The ideas of tolerance and human rights protection, based on the idea that every human being is the master of his or her own life, have contributed to letting people live as they want and do what they will—in reasonable measures. In particular, tolerance has seemingly resolved or smoothed-out a number of moral dilemmas that humanity faced during the past centuries. However, there still are several extremely important and disputable issues, such as euthanasia, implanted ID chips, biometric identification, and abortion. Abortion is, perhaps, one of the oldest, and one of the most difficult issues to sort out among them; while proponents of abortion call for its acceptance, its opponents believe that it is immoral and inexcusable. And though many human rights protectors claim that every woman can do whatever she sees as just, I am strongly convinced that abortions can not be tolerated, as they harm mothers and their innocent children.
Any reasonable and sound person would be outraged if someone offered to grant mothers a right to kill their babies immediately after birth. This would be called inhumane and immoral—it would be a crime. However, this is what proponents of abortions do by standing for the etching of an embryo before birth. They ignore the fact that the baby is already a human being, from the very first days after conception. According to W. L. Saunders, “Every human being begins as a single-cell zygote, grows through the embryonic stage, then the fetal stage, is born and develops through infancy, through childhood, and through adulthood, until death. Each human being is genetically the same human being at every stage, despite changes in his or her appearance” (Saunders). In other words, abortion is still infanticide: a killing of a living human being, despite the fact that the child is still in the womb.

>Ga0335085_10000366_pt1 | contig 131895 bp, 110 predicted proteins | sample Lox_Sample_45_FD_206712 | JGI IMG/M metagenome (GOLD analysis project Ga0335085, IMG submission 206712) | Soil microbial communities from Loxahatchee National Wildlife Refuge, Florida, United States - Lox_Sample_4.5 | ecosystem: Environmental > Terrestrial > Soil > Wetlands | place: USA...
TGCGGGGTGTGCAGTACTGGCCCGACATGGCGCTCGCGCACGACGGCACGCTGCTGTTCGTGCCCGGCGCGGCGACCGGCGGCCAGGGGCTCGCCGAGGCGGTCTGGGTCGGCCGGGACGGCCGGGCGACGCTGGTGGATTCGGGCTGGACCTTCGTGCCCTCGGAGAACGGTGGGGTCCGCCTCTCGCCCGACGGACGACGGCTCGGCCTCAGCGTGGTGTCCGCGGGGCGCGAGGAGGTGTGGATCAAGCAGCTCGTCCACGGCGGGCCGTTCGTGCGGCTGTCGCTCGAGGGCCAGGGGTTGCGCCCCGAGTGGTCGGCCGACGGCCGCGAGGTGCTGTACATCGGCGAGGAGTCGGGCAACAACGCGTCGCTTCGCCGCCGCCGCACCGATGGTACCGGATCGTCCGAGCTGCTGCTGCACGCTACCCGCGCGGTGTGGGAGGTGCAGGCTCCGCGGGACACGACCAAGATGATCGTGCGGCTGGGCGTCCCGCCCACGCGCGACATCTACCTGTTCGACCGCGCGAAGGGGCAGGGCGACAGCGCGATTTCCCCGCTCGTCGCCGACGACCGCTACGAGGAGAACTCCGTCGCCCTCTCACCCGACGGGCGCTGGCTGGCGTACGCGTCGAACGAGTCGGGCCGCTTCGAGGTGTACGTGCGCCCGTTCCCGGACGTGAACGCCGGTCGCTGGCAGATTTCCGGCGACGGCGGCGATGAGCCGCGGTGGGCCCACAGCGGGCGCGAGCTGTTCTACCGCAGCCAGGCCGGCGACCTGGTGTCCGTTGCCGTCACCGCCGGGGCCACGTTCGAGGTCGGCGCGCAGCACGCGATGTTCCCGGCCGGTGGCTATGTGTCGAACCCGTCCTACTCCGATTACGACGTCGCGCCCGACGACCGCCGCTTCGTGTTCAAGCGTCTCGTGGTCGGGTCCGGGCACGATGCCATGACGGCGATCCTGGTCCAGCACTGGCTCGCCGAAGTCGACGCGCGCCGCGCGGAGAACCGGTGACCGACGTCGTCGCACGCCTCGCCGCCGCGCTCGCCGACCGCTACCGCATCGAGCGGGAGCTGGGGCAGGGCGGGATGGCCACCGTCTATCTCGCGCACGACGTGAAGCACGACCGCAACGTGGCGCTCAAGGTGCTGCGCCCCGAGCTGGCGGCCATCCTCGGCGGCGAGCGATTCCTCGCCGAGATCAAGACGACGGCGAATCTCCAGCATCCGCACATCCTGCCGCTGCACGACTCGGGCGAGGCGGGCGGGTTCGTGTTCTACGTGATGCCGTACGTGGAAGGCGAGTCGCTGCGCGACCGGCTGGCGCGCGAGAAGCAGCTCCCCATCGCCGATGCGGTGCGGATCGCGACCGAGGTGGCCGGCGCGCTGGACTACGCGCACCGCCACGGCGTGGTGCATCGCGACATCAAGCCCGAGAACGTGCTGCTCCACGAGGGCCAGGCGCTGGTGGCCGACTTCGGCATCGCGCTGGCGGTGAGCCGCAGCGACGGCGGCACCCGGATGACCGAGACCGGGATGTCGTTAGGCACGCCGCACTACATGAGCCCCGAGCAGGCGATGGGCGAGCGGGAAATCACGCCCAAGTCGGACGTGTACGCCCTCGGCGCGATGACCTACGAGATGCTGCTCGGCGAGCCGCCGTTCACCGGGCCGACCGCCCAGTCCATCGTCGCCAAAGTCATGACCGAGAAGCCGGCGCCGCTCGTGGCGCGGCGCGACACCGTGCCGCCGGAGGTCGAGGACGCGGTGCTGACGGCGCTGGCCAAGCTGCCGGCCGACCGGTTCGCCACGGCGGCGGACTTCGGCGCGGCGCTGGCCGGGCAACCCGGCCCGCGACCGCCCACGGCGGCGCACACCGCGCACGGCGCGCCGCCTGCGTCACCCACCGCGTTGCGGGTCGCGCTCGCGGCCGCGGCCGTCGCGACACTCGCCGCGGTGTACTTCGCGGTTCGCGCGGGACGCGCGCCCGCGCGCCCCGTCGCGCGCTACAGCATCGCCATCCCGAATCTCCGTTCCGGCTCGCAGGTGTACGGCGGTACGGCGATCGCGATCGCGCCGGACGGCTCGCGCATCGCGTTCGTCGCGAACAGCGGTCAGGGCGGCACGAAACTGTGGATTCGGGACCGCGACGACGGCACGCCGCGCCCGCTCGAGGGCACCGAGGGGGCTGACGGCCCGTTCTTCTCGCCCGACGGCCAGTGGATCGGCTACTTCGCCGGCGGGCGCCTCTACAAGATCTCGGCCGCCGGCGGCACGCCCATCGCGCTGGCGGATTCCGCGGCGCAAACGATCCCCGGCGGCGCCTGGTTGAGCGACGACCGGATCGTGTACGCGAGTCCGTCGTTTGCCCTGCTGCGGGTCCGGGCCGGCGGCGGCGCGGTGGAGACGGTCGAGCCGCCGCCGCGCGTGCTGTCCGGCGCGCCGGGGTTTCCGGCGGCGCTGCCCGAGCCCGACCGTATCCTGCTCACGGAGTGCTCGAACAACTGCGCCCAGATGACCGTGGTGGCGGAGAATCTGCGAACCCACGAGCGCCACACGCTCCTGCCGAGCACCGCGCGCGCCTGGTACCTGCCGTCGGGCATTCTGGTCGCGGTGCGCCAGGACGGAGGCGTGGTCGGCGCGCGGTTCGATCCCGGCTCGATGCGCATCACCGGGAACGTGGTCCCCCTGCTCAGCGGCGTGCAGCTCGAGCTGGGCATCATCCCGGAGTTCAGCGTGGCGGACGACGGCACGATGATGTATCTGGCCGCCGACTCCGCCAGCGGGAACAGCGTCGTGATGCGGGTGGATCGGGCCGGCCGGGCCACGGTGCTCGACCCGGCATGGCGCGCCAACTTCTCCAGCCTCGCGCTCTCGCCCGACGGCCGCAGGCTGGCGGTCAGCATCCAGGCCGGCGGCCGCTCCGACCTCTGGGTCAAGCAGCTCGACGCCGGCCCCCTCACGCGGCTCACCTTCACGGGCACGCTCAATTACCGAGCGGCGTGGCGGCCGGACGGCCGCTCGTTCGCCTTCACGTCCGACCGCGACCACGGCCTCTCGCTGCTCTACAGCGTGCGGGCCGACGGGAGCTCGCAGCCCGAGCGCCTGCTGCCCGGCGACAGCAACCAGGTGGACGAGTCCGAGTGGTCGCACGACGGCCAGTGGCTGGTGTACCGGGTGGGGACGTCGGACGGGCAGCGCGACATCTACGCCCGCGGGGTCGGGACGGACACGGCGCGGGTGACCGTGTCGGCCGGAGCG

Moreover, abortions do not pass without a trace in terms of women’s health. Though there exist chemical preparations that allow the stopping of pregnancy without surgery, they are as dangerous as physical intervention. According to recent research, abortions cause a significant risk of ectopic pregnancy, not to mention other diseases, such as breast cancer and infertility. “Statistics show a 30% increased risk of ectopic pregnancy after one abortion and a 160% increased risk of ectopic pregnancy after two or more abortions. There has been a threefold increase in ectopic pregnancies in the U.S. since abortion was legalized. In 1970, the incidence was 4.8 per 1,000 live births. By 1980, it was 14.5 per 1,000 births” (AF).
Another argument is that a woman who has decided to get rid of the embryo is about to kill herself as well. Though an abortion may seem to be an option for underage mothers, or victims of rape, etching the baby does not free a woman, or calm her down. According to statistics, women who had abortions tend to commit suicides much more often than those who chose to give birth to a baby: 28% of women who committed an abortion attempted suicides (AfterAbortion). Among other problems are alcohol and drug abuse, post-traumatic stress disorder, sexual dysfunction, and many other issues.
Though abortions are often seen as an option for women who, due to various circumstances, do not want to give birth to a baby, it is perhaps the worst choice. No matter how a child looks like in a womb, no matter how underdeveloped its consciousness and nervous system is, it is still a human being that has a right to live. Besides, abortions cause severe physiological and psychological damage to canceled mothers, such as ectopic pregnancy, terminal diseases, depression and suicidal behavior, alcohol and drug abuse.
1. Saunders, William L., Jr. “Embryology: Inconvenient Facts.” First Things. N.p., n.d. Web. 10 May 2013. <http://www.firstthings.com/article/2007/01/embryology-inconvenient-facts-38>.
2. “Abortion Complications: What Can Happen To You?” AbortionFacts.com. N.p., n.d. Web. 9 May 2013. <http://www.abortionfacts.com/literature/abortion-complications>.
3. “Abortion Risks: A List of Major Psychological Complications Related to Abortion.” AfterAbortion. N.p., 23 Feb. 2011. Web. 13 May 2013. <http://afterabortion.org/2011/abortion-risks-a-list-of-major-psychological-complications-related-to-abortion/>.
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